At least 200,000 of the 300,000 overseas Filipino workers (OFWs) affected by the coronavirus pandemic, stranded in different parts of the globe, and expected to be repatriated don’t want to go back home, according to Labor Secretary Silvestre Bello III.
In a televised press briefing Tuesday, Bello said some OFWs insist on staying in their host countries because they claimed that jobs are not available for them in the Philippines.
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“We are trying to convince them to return, but majority of them prefer to stay in their host country despite lockdowns imposed by governments abroad,” he said.
The labor chief said they received reports that majority of the OFWs who lost their jobs due to the pandemic are in Hong Kong, the Middle East, Macau, Singapore, and Europe—mostly domestic helpers, factory and construction workers.
Bello said the 300,000 OFWs affected by the pandemic include those who were displaced, stranded, or infected by the COVID-19 disease.
However, the Labor chief assured returning OFWs they may find re-employment under various government measures, such as the Build, Build, Build program, while the DOLE will provide livelihood programs to other affected OFWs.
OFWs who have experienced job displacement due to the receiving country’s imposition of lockdown or community quarantine or having been infected by the disease will receive cash assistance, he added.
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To receive the cash aid, “they must be still at overseas jobsites, or in the Philippines as Balik-Manggagawa, or already repatriated to the Philippines, and must not receive any financial support/assistance from the receiving countries/employers,” Bello said.
OFWs coming from priority countries/territories will be given financial assistance, he added.
“The Department shall provide financial assistance to qualified OFWs from countries with Philippine Overseas Labor Office (POLO) presence and/or are heavily affected by COVID-19,” Bello said.
An estimated 12 million Filipinos work abroad. In 2019, they sent home up to $35.1 billion (P1.76 trillion) in remittances, accounting for just under 10 percent of the country's gross domestic product in 2019, according to the Banko Sentral ng Pilipinas.
Previously, Interior and Local Government Secretary Eduardo Año said the government expects some 300,000 OFWs to return to the country this year as their host countries—under lockdowns because of the COVID-19 pandemic—send migrant workers home.
“For the whole year, we are expecting that 300,000 OFWs will come home,” Año said. “The whole world is under lockdown. They are sending home migrant workers, not just from the Philippines, but other countries, too. This is our chance to show the importance of OFWs when they get home.”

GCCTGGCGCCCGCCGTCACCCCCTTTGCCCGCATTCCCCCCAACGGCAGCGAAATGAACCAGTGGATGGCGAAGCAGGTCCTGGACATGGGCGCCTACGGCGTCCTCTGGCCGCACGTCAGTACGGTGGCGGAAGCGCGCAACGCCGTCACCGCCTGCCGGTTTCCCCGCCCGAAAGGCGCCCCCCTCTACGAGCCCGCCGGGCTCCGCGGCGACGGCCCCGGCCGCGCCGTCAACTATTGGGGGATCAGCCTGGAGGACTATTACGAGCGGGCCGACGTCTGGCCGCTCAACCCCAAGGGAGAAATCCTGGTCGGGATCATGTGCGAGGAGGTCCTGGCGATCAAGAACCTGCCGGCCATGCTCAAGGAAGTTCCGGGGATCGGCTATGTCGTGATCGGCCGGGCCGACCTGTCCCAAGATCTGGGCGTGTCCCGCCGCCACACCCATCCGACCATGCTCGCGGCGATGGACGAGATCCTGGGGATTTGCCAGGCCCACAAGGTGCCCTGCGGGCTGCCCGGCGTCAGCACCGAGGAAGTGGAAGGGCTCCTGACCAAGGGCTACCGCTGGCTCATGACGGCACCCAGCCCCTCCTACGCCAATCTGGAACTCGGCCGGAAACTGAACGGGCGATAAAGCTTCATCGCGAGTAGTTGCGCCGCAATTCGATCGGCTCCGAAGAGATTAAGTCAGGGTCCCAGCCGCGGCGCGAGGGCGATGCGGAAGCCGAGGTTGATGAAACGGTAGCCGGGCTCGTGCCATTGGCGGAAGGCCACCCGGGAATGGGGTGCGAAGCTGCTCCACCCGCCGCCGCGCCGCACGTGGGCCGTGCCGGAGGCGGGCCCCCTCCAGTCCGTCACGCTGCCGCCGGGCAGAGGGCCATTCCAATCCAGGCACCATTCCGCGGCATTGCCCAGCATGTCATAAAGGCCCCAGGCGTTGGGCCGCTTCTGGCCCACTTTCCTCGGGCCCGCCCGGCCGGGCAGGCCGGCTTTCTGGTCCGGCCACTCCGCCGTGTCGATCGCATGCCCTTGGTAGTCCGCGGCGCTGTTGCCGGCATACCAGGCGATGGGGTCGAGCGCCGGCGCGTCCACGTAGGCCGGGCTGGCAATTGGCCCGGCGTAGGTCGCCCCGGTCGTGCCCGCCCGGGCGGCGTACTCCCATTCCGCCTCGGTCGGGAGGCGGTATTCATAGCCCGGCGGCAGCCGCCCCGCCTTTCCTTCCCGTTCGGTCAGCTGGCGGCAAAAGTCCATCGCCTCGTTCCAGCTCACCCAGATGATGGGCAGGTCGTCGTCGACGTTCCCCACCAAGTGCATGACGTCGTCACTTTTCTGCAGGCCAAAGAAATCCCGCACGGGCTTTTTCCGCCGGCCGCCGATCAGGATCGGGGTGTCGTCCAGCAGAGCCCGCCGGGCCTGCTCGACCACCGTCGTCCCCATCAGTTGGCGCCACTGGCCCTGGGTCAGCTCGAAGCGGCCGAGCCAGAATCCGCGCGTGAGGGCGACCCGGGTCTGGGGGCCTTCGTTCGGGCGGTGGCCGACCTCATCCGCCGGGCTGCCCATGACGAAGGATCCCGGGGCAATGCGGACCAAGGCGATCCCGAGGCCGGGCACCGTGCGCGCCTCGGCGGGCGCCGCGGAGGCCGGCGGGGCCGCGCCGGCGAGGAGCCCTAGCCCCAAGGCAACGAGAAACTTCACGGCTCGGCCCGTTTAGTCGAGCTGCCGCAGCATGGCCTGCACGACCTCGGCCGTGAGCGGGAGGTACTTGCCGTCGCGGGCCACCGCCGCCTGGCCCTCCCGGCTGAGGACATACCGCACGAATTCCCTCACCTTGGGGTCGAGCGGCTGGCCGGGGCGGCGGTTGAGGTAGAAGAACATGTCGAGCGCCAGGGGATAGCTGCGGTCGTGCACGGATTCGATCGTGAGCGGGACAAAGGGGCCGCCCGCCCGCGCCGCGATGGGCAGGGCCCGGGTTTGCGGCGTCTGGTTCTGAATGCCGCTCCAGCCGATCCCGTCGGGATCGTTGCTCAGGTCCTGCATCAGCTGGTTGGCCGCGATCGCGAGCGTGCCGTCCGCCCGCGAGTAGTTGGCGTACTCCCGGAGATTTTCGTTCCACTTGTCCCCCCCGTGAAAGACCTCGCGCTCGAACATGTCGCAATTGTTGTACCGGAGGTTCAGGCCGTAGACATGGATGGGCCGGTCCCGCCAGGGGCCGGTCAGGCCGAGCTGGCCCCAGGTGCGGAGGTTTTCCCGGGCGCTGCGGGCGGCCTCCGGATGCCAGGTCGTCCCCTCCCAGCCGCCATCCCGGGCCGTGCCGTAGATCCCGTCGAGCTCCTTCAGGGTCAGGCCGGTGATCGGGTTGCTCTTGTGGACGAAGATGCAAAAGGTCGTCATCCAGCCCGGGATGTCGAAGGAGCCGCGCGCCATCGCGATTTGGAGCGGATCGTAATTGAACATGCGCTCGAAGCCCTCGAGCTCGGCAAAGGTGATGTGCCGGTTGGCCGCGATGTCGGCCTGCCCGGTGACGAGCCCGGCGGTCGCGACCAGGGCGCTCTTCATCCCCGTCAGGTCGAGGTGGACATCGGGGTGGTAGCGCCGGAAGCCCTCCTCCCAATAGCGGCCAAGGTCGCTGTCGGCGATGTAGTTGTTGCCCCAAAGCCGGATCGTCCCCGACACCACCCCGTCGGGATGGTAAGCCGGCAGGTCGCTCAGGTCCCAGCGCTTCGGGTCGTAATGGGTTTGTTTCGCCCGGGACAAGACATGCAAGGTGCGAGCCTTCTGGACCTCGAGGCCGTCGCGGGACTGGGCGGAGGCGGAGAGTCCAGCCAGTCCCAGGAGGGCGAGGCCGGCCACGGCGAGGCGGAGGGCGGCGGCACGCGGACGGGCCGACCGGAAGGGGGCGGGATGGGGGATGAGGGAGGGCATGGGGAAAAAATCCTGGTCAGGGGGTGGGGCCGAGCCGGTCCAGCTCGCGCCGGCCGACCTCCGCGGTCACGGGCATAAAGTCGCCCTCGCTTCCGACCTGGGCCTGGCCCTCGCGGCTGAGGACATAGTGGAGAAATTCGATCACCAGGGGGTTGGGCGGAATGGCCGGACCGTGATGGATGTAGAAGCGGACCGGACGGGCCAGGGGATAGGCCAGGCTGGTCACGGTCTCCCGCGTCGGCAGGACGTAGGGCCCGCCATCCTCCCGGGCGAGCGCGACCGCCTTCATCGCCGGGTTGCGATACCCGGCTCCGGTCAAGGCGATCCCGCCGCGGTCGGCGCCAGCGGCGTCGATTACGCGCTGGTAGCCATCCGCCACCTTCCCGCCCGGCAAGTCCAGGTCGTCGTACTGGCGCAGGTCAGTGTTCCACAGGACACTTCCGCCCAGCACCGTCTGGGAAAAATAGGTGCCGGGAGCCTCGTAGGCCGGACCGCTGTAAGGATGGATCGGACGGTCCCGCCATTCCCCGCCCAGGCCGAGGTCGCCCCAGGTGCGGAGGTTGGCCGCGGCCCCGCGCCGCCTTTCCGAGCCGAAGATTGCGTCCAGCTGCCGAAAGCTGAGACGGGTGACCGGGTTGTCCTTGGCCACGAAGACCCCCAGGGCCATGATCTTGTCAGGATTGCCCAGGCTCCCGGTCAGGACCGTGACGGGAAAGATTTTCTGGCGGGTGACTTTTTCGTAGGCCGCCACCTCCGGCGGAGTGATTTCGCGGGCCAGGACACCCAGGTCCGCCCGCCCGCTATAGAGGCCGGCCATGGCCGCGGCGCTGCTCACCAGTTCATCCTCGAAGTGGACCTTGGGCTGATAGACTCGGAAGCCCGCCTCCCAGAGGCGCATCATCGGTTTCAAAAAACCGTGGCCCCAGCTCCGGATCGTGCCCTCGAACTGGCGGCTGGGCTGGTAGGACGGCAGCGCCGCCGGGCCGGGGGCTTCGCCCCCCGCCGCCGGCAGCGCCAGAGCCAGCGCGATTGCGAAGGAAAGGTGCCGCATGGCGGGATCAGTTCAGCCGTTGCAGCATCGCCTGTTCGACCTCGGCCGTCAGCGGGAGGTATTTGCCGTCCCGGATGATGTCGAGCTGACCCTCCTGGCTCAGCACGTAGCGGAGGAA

But repatriated workers so far have not fared well, spending up to two months in isolation centers in the Philippines, rather than the required 14 days because of delays in their COVID-19 testing.
READ: DFA says 31k OFWs returned since virus hit
Since April 13, returning OFWs have been required to undergo mandatory quarantine inside government facilities, meaning hotels and other accommodations accredited by the Department of Tourism. Since April 27, returning OFWs were required to undergo reverse transcription-polymerase chain reaction (RT-PCR) tests for the coronavirus.
Since May 6, the government has identified the need to prioritize testing for some 20,000 quarantined OFWs. Nearly three weeks later, thousands remain in quarantine.
If unresolved, the problem figures to worsen through June, when some 40,000 more OFWs are expected to return. Secretary Carlito Galvez, who heads the national task force on COVID-19 response, has said this could overwhelm the country's current quarantine facilities.
Recruitment and migration consultant Emmanuel Geslani expressed concern that the government may not be able to provide jobs to returning OFWs affected by the COVID-19 pandemic, since the fund allotted for displaced workers is only P1.5 billion.
Geslani said the continuous lockdown of the Middle East countries, Japan and some countries in Europe will greatly contribute to massive losses in OFW deployment for this year and until 2021.
“With the continuing lockdown of our main markets in the Middle East and the huge number of displaced workers in Saudi Arabia, Kuwait UAE and Qatar our main labor markets, around 100,000 OFWs have been affected the pandemic with many of their jobs lost through closure of establishments,” he said.
He said that seafarers who have returned to the country now number 30,000 and more 40,000 are expected in the month of June with charter flights and cruise liners sailing to the country.
“Expected losses in the sea-based sector is at 100,000 [jobs], which includes cruise ship crews, general cargo, containers ships and oil-rigs support vessels,” Geslani said.
He said cruise lines are not expected to sail until September or October in 2020, thus Filipino seafarers will wait until that time if they are recalled. Operations will start slowly with only a few of the estimated 200 cruise ships sailing all over the world.
The DOLE command center in Manila recorded a total of 98,615 stranded workers as of May 29, citing reports from POLOs in 40 foreign posts.
Of the total stranded OFWs, 83,483 are in the Middle East, 12,050 are in Europe and America, and 3,082 in Asia.
Most OFWs from the Middle East are land-based, totaling 83,380, while those in Europe-Americas are mostly sea-based workers numbering 11,372. In Asia, 2,110 are land-based workers.
Of the total stranded OFWs, about 19,631 have unfinished contracts or are distressed and need repatriation in the coming weeks.
The POLOs have so far recorded the repatriation of 36,625 OFWs since the outbreak of the global pandemic.